Srinagar: The Government of India’s special representative for Kashmir, Dineshwar Sharma, wants to be judged by his actions and not “through the prism of the past”.
“I do not have a magic wand but my efforts have to be judged with sincerity and not through the prism of the past,” Sharma, 61, told PTI a day before his scheduled arrival in Srinagar.
The former director of the Intelligence Bureau said that no one should jump to conclusions before the process of talks with various stakeholders in Kashmir begins.
“I would like to be judged by my actions,” he told PTI in Delhi.
Describing his work as a “serious effort”, he added that “one should refrain from fishing in the desert”.
“I am going there tomorrow to be with my people and understand their pain and suffering and find a suitable remedy to their problems,” Sharma said.
Responding to criticisms in the media, he said that in due course he would also meet intellectuals for their advice in achieving “this difficult national task”.
Sharma, who is originally from Bihar and was a Kerala-cadre IPS officer of the 1979 batch, held the country’s topmost post for a police officer from 2014 to 2016.
He said Kashmir was his “second home”, as his professional journey in the IB began here in 1992.
“Nothing has changed since I was here for the first time. Kashmiriyat, which means compassion and brotherhood, has not changed even an iota. I am hopeful that I will at least be able to contribute towards a new Kashmir, a peaceful Valley, where prosperity will be the order of the day,” he said.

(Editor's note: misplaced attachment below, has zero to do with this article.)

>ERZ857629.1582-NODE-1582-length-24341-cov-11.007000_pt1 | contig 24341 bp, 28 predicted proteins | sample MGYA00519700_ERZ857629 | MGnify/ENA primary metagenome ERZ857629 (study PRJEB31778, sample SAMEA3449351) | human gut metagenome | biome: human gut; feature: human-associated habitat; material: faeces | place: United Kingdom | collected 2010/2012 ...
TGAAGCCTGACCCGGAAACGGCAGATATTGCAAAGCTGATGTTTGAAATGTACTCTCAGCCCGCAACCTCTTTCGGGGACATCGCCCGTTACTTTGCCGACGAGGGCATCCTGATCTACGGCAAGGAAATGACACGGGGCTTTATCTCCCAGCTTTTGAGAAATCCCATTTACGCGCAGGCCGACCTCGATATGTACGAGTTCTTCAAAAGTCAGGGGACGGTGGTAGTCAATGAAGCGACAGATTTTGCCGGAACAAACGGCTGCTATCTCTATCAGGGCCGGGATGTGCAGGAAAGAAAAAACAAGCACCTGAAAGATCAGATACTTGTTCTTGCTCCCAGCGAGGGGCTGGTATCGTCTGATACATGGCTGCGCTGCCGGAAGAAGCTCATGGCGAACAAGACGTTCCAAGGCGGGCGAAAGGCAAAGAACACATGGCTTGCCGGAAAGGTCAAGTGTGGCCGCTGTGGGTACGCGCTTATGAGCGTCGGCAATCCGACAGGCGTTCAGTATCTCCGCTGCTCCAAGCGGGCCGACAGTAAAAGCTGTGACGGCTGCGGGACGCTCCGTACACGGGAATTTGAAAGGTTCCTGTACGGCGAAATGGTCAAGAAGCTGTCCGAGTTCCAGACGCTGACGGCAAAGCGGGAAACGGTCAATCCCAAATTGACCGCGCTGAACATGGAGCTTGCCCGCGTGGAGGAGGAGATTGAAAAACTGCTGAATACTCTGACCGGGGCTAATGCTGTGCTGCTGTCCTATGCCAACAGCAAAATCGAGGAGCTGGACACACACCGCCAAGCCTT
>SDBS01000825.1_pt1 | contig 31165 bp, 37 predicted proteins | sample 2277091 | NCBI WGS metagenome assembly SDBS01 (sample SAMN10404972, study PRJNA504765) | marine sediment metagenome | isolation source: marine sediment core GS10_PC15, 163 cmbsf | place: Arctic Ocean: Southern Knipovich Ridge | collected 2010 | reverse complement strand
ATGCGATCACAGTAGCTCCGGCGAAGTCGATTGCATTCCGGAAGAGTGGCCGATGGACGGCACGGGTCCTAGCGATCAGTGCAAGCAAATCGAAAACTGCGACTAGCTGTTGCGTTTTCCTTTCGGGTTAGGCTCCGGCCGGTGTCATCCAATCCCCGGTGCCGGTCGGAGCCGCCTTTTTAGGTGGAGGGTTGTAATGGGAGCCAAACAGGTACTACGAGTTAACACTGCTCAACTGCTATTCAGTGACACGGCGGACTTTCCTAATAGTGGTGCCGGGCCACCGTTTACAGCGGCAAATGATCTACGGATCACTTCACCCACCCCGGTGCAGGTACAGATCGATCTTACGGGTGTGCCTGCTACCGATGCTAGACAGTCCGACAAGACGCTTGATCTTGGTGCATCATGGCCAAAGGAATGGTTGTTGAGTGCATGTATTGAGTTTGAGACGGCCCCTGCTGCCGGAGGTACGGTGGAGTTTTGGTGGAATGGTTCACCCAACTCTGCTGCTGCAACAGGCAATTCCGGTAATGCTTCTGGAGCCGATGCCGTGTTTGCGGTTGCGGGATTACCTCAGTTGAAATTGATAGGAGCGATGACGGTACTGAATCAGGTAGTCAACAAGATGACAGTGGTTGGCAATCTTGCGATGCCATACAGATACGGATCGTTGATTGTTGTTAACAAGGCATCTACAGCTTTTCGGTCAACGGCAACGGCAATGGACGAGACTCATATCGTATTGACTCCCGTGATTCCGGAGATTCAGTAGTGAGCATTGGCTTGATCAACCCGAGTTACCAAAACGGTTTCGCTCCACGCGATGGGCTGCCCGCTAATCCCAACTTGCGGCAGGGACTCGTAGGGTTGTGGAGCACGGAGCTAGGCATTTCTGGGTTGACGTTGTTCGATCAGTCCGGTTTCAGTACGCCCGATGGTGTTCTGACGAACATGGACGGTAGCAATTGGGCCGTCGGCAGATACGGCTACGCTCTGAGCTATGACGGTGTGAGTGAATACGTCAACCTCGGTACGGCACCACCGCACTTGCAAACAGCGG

Asked about the course of action he would follow, Sharma said, “I do not have a magic wand to change the situation overnight. But having said that, I will like to emphasise during my proposed meetings, beginning tomorrow, that my every effort will be to work towards ensuring permanent peace in the state.”
The special representative will meet political leaders, traders and other delegations on Monday, according to a list drawn up by the state government.
However, he made it clear that he had his own list of people whom he would meet.
Asked about the decision taken by the Joint Resistance Leadership to boycott him, he said, “It is purely their choice whether they want to be a partner in peace or on the opposite side of the fence where destruction has been topping the agenda. My suggestion to everyone is that they should not see this effort of the government through the prism of the past.”